Ohio ACA plans could cost more after Trump suspends billions in payments

An unexpected price hike could be coming for some Ohioans who buy health insurance on the Affordable Care Act marketplace, following the federal government’s plan to freeze payments to insurers.

Residents will also have less help searching for the right plan after federal funding for enrollment outreach was slashed to $10 million for the 34 states where people buy insurance through the federal government’s Healthcare.gov. Funding was $36 million last year and $62.5 million under the last year the Obama administration managed the fund.

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Ohio marketplace enrollment  
Sign-ups were slightly down for 2018 open enrollment.   
Montgomery 10,10310,486
Warren 5,7455,359
Source: Centers for Medicare and Medicaid Services 

While the Trump administration hasn’t repealed and replaced the Affordable Care Act, it has still been chipping away at the insurance markets created by the health law.

“I hate to use the word clever but it’s a clever way to unravel the Affordable Care Act,” said Grant Reed, analyst with McGohan Brabender, a local health benefits firm.

The payments that are being suspended by the Trump administration are part of the so called “risk adjustment” program, which takes payments from insurers with healthier customers and redistributes that money to companies with sicker enrollees. No taxpayer subsidies are involved.

Payments are made retroactively and for 2017 are $10.4 billion.

The idea behind the program is to remove the financial incentives for insurers to “cherry pick” healthier customers. The government uses a similar approach with Medicare private insurance plans and the Medicare prescription drug benefit.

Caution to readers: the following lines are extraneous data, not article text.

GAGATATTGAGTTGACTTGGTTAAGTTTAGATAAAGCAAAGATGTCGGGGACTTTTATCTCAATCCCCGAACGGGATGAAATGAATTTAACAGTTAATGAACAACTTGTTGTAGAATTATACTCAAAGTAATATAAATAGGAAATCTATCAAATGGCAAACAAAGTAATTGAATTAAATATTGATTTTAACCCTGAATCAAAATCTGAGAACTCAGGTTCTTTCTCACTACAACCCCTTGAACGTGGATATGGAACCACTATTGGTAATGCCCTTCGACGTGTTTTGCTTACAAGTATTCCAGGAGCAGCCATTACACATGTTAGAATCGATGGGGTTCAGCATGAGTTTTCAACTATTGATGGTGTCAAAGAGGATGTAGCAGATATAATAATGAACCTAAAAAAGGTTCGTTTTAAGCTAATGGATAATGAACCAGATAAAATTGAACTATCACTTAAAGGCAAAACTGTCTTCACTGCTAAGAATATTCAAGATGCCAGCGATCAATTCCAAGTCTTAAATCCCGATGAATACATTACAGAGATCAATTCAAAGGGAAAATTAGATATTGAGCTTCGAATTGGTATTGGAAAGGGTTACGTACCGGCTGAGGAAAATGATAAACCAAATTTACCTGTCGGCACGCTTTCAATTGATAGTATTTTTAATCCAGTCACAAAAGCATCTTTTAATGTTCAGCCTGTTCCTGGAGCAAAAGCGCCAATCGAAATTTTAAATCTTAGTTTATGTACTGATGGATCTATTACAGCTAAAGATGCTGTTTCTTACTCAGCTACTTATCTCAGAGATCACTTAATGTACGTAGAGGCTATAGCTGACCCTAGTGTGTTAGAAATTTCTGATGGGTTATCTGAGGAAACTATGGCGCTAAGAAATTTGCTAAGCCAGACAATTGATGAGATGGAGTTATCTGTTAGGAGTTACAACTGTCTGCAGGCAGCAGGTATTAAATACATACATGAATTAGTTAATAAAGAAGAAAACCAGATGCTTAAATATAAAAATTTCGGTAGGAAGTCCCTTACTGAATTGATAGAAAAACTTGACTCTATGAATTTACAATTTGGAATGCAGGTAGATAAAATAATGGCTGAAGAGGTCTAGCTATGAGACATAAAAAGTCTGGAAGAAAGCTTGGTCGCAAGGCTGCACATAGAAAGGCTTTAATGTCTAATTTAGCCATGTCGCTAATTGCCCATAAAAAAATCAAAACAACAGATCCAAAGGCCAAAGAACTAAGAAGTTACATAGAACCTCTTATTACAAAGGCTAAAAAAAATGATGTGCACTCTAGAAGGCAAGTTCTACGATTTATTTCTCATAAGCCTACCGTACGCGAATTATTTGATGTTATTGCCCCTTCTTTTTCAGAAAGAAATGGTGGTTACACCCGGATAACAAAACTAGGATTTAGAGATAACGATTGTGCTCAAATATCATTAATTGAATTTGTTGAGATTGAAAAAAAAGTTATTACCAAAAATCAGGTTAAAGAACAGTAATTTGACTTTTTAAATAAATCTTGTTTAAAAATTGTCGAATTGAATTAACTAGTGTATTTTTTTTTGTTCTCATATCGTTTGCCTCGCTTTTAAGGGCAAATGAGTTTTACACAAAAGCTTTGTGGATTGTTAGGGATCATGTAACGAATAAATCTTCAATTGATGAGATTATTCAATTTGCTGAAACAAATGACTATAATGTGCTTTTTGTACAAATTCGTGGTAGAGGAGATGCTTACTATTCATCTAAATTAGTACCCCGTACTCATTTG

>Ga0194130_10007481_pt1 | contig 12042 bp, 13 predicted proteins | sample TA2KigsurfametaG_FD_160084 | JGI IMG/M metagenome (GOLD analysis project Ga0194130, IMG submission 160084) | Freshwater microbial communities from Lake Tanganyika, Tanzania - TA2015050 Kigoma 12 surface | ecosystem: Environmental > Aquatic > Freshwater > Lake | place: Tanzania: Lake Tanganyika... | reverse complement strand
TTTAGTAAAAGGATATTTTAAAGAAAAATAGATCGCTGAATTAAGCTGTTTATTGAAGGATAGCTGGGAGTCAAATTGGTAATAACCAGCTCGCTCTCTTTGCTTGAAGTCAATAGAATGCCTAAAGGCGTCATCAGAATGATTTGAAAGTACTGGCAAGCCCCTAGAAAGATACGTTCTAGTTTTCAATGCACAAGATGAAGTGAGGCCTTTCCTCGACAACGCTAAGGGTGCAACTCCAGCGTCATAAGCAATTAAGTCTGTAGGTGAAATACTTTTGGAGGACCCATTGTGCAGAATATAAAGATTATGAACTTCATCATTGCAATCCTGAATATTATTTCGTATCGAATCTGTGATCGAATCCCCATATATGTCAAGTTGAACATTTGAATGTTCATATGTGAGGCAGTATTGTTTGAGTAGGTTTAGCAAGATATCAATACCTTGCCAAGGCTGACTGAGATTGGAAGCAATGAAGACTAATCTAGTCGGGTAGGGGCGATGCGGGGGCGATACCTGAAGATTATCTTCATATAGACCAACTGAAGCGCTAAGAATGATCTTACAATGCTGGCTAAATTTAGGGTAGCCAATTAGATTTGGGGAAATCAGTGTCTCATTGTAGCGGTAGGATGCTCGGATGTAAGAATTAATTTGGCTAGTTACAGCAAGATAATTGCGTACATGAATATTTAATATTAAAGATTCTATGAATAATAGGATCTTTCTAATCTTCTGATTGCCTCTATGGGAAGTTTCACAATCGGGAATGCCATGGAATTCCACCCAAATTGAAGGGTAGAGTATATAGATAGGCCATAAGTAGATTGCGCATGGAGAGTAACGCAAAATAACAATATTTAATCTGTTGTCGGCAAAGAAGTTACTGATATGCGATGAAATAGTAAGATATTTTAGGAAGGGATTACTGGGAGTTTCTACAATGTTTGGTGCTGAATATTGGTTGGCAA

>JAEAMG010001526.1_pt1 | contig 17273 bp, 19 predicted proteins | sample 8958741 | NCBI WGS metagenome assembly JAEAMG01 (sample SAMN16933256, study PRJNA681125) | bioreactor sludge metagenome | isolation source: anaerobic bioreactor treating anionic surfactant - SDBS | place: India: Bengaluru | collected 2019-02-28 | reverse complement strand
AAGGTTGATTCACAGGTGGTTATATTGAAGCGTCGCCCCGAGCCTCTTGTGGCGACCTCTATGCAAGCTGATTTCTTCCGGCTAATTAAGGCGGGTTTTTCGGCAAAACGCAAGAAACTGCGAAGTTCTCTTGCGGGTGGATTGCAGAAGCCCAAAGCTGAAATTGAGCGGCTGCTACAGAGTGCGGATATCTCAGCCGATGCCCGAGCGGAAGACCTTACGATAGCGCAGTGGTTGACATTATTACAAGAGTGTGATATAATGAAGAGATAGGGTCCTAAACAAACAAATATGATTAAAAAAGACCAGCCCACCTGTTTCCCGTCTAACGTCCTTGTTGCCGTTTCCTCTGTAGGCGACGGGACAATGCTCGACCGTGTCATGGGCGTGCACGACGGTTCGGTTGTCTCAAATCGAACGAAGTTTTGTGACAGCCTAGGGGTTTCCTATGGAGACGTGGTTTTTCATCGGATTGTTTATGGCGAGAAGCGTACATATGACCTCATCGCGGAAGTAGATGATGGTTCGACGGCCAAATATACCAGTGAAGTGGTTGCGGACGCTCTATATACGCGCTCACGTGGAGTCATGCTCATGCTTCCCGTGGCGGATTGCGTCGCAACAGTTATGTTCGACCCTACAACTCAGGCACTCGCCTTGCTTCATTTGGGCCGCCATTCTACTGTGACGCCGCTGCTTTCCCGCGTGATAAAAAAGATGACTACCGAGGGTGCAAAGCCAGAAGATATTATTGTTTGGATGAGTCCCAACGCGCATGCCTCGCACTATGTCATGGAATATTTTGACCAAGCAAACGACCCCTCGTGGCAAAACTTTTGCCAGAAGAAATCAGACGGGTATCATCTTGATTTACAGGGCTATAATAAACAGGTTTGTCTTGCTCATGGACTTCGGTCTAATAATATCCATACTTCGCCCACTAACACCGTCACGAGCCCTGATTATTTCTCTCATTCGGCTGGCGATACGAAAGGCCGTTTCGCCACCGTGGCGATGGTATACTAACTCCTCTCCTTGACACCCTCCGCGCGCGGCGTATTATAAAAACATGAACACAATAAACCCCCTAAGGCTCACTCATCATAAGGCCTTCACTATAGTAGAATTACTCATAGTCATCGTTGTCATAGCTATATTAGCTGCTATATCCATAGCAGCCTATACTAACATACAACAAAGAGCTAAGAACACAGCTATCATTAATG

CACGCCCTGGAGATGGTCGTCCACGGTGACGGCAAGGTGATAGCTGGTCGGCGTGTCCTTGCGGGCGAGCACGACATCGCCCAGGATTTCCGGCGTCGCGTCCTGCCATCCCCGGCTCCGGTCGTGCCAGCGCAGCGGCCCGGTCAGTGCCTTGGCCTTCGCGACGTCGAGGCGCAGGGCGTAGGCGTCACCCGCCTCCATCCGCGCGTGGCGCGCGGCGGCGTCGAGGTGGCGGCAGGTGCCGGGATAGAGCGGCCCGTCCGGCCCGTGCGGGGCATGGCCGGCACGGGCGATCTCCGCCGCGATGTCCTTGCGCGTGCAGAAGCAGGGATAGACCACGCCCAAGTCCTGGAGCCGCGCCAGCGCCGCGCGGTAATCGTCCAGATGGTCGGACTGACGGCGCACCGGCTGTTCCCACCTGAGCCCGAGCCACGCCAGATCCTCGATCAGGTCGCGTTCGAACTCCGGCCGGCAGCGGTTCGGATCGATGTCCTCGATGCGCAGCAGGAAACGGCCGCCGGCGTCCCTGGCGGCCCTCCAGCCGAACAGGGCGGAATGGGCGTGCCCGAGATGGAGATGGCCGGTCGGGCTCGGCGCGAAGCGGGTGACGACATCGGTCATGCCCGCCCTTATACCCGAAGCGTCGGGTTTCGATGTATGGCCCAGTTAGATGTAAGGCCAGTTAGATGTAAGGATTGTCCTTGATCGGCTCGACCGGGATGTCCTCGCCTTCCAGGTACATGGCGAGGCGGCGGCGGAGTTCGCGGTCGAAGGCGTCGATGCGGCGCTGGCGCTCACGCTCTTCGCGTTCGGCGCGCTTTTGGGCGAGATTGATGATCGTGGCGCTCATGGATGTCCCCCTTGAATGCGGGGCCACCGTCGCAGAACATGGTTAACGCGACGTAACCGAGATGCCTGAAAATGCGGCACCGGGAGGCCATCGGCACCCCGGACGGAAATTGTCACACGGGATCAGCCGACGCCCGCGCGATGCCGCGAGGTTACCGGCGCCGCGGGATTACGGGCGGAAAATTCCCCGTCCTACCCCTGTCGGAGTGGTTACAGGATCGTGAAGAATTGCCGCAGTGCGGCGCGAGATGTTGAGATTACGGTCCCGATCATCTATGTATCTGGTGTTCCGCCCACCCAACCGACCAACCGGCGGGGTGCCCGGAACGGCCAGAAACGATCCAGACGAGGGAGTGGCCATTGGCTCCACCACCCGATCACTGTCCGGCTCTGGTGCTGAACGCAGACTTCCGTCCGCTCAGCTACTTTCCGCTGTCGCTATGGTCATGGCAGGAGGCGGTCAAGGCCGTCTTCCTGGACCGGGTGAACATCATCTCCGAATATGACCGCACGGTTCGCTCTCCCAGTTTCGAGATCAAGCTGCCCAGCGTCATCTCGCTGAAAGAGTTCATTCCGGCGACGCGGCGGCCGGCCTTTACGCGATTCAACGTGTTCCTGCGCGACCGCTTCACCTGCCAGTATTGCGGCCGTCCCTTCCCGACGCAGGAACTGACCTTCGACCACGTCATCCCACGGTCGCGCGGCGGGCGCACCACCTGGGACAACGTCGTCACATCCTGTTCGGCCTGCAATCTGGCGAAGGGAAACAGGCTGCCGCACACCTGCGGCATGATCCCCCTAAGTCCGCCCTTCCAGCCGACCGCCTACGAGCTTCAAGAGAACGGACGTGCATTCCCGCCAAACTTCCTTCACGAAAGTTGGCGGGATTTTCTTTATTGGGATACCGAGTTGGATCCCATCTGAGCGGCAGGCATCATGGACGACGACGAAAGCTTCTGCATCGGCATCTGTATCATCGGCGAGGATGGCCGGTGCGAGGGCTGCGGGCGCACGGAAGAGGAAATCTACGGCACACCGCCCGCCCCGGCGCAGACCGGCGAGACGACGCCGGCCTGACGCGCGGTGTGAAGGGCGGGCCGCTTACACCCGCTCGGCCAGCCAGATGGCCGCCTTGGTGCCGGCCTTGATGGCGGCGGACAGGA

Reed said regulations limit insurers ability to charge more to lower their risk, so the loss of these payments could make some of these insurance companies pull back or walk away altogether rather than risk big losses. This especially will be felt by the insurers that sell plans for small groups.

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“I think it’s going to make virtually everyone walk away from the exchange in the small group market. You just have too much risk. You can’t do anything to protect yourself,” he said.

As of June, the 2019 rates were estimated to rise an average of 8.2 percent in Ohio. Many people qualify for subsidies that lower the final cost of these plans, but those who make too much to qualify have continued to see premiums soar.

Dayton-based CareSource is waiting for more guidance from the Center for Medicare and Medicaid Services.

Scott Brockman, CareSource VP of actuarial science, said the insurer’s rates for 2019 coverage have already been filed and doesn’t anticipate any changes in the premiums submitted.

“CareSource has been in the Marketplace since the beginning of the Affordable Care Act, and we remain committed to providing affordable, quality health care coverage to our current membership and consumers who still need coverage,” he said in a statement.

The Ohio Department of Insurance, which approves final premium rates for the marketplace plans, is evaluating what potential impacts there might be for plans sold on the exchange in 2019, said spokesman Chris Brock.

Centers for Medicare and Medicaid Administrator Seema Verma said the Trump administration was disappointed by a New Mexico court ruling that questioned the workings of the risk program for insurers.

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The administration “has asked the court to reconsider its ruling, and hopes for a prompt resolution that allows (the government) to prevent more adverse impacts on Americans who receive their insurance in the individual and small group markets,” she said.

Unable to totally repeal the law, the White House and the Republican-led Congress have taken a series of steps that make it harder for the ACA to work as intended. Among them:

— Repealing, effective next year, an unpopular requirement that most people carry health insurance, or risk fines. The nonpartisan Congressional Budget Office estimates that will raise premiums by about 10 percent.

— Eliminating another set of payments to insurers, which covered discounts that the companies are required to provide low-income people on their copayments and deductibles.

— Clearing the way for low-cost insurance plans that cover less and may siphon healthier customers away from ACA plans.

The Associated Press contributed to this report. 

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